How can I en­force my rights?

Digital Photo (UK) - - NEXT STEPS -

Once you have found an in­fringe­ment of your rights, the first thing that you should do is to make screen­shots of the web­page us­ing your im­ages. This will be your ev­i­dence should the site’s owner choose to quickly re­move the of­fend­ing im­age fol­low­ing your ini­tial con­tact. It’s also worth de­cid­ing at this point what you want the out­come of your pur­suit to be as this will set the tone of your di­a­logue. If the im­age’s thief has placed it on a per­sonal site you are un­likely to achieve more than get­ting them to re­move it. If it’s a com­pany that’s us­ing it to ad­ver­tise or sell some­thing, your aim may be to ac­quire dam­ages.

Next, find con­tact de­tails for the page’s owner. This may be listed on the site it­self, while fur­ther de­tails in­clud­ing its in­ter­net ser­vice provider (ISP) can be found by us­ing ser­vices like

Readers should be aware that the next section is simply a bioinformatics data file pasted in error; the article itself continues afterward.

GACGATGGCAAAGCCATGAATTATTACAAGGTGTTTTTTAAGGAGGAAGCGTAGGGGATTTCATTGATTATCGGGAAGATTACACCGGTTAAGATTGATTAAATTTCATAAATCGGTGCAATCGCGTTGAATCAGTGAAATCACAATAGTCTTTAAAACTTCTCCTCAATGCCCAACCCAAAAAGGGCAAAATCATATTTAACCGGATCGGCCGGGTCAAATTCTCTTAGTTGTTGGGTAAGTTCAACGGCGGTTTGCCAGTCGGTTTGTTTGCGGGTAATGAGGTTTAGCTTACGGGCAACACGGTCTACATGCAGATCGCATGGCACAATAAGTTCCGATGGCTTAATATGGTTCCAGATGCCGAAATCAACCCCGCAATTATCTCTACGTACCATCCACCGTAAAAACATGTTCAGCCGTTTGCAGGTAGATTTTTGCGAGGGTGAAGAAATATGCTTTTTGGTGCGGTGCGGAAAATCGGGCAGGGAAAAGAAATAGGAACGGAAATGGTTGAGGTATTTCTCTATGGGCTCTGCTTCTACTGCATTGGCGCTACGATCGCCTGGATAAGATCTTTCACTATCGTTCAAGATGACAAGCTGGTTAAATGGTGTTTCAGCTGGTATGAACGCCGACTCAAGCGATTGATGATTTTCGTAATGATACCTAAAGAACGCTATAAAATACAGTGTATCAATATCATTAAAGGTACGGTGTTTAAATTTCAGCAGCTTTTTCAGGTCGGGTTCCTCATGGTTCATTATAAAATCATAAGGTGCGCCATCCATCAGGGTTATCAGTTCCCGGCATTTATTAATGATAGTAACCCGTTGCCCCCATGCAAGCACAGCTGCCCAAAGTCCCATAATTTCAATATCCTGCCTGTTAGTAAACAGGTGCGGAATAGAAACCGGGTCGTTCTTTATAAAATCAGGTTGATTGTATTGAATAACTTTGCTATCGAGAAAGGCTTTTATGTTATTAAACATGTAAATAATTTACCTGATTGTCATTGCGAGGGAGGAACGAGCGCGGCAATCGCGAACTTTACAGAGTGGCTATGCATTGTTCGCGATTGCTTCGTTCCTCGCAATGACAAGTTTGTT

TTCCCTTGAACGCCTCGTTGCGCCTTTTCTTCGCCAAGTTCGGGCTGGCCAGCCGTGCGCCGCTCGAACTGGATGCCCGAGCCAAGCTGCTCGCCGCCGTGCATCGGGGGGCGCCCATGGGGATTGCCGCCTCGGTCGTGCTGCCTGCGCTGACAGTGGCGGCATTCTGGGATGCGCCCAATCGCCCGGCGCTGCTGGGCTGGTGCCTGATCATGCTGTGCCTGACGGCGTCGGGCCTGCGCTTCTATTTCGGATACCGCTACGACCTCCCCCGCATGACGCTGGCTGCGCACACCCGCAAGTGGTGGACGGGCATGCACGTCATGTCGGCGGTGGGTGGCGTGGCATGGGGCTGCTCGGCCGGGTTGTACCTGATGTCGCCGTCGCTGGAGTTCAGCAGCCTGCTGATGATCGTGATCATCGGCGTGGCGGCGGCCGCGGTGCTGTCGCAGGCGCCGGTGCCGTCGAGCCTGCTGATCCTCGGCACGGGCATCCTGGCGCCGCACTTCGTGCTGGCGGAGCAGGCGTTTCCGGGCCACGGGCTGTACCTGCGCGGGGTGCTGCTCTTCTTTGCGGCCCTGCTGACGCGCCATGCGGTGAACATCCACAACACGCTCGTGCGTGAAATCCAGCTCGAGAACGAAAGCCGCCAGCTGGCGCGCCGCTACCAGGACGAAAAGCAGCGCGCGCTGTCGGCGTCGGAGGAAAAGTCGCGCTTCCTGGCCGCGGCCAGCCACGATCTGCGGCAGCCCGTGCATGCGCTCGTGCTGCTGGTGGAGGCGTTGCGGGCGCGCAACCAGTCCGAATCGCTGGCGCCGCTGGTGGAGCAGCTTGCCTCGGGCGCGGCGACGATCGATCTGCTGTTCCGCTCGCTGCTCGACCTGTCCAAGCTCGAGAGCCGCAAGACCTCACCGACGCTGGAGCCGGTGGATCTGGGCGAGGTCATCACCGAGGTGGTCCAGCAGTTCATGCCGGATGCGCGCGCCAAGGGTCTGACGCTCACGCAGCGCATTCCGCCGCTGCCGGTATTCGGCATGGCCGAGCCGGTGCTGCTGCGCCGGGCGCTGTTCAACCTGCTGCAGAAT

If you just want the im­age re­moved, a DMCA (Dig­i­tal Mil­len­nium Copy­right Act) Take­down No­tice may be the best place to start. Once sent straight to the ISP of the vi­o­la­tor, this no­tice forces them to re­move the in­fringed con­tent from the site with­out any need to speak di­rectly to the do­main’s owner. An au­to­mat­i­cally gen­er­ated form can be cre­ated at www.whoishost­­sources/dmca for this pur­pose. While the DMCA was orig­i­nally in­tended for use in the United States, most UK ISPS will also abide by it.

If you want to pur­sue some­one for dam­ages, ex­am­ple let­ters for chas­ing this and fur­ther ad­vice can be found at Your email should list the in­fringe­ments that have taken place and re­quested dam­age pay­ment at a level deemed suit­able for the time taken to cre­ate the work, and what it would re­al­is­ti­cally have been li­censed for.

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